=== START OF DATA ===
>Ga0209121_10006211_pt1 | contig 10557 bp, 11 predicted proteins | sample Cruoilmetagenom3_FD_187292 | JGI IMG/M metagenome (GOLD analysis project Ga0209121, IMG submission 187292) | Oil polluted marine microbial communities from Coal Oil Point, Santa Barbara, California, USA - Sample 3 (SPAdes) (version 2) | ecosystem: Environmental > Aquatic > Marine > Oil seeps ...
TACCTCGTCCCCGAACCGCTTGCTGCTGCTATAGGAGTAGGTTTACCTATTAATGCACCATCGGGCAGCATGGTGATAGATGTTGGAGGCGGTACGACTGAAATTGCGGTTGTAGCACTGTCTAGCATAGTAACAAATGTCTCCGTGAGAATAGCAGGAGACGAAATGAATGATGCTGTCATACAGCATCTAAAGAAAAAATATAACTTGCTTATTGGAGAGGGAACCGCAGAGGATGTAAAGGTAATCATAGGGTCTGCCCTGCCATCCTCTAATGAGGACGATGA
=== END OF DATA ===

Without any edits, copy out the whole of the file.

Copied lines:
>Ga0209121_10006211_pt1 | contig 10557 bp, 11 predicted proteins | sample Cruoilmetagenom3_FD_187292 | JGI IMG/M metagenome (GOLD analysis project Ga0209121, IMG submission 187292) | Oil polluted marine microbial communities from Coal Oil Point, Santa Barbara, California, USA - Sample 3 (SPAdes) (version 2) | ecosystem: Environmental > Aquatic > Marine > Oil seeps ...
TACCTCGTCCCCGAACCGCTTGCTGCTGCTATAGGAGTAGGTTTACCTATTAATGCACCATCGGGCAGCATGGTGATAGATGTTGGAGGCGGTACGACTGAAATTGCGGTTGTAGCACTGTCTAGCATAGTAACAAATGTCTCCGTGAGAATAGCAGGAGACGAAATGAATGATGCTGTCATACAGCATCTAAAGAAAAAATATAACTTGCTTATTGGAGAGGGAACCGCAGAGGATGTAAAGGTAATCATAGGGTCTGCCCTGCCATCCTCTAATGAGGACGATGA